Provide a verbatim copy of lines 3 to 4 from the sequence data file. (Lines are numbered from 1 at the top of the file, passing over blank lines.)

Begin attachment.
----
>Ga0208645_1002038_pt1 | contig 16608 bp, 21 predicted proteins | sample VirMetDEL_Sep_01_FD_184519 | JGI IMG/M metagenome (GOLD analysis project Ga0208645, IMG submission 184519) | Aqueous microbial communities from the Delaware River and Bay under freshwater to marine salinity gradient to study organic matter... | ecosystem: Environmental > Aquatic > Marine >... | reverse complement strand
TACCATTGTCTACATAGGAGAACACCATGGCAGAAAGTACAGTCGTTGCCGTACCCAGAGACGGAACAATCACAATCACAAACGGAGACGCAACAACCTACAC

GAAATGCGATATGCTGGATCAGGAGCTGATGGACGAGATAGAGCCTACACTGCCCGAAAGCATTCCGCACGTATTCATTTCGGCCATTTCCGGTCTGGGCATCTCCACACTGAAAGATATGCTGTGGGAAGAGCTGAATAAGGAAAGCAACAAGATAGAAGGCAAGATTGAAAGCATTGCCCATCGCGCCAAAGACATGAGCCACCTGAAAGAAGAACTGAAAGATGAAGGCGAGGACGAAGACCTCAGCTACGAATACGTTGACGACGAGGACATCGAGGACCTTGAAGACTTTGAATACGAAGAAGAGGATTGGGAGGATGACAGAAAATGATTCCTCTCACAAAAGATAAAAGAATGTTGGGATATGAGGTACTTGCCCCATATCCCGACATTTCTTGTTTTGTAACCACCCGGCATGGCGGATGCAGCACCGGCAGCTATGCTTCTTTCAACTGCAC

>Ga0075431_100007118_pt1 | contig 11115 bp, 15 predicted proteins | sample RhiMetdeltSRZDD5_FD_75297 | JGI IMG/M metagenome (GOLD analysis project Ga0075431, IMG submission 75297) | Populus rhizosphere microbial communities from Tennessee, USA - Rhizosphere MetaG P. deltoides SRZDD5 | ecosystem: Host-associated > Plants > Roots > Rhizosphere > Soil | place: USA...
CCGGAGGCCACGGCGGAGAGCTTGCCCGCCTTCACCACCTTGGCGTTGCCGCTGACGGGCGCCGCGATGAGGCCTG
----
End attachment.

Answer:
GAAATGCGATATGCTGGATCAGGAGCTGATGGACGAGATAGAGCCTACACTGCCCGAAAGCATTCCGCACGTATTCATTTCGGCCATTTCCGGTCTGGGCATCTCCACACTGAAAGATATGCTGTGGGAAGAGCTGAATAAGGAAAGCAACAAGATAGAAGGCAAGATTGAAAGCATTGCCCATCGCGCCAAAGACATGAGCCACCTGAAAGAAGAACTGAAAGATGAAGGCGAGGACGAAGACCTCAGCTACGAATACGTTGACGACGAGGACATCGAGGACCTTGAAGACTTTGAATACGAAGAAGAGGATTGGGAGGATGACAGAAAATGATTCCTCTCACAAAAGATAAAAGAATGTTGGGATATGAGGTACTTGCCCCATATCCCGACATTTCTTGTTTTGTAACCACCCGGCATGGCGGATGCAGCACCGGCAGCTATGCTTCTTTCAACTGCAC

>Ga0075431_100007118_pt1 | contig 11115 bp, 15 predicted proteins | sample RhiMetdeltSRZDD5_FD_75297 | JGI IMG/M metagenome (GOLD analysis project Ga0075431, IMG submission 75297) | Populus rhizosphere microbial communities from Tennessee, USA - Rhizosphere MetaG P. deltoides SRZDD5 | ecosystem: Host-associated > Plants > Roots > Rhizosphere > Soil | place: USA...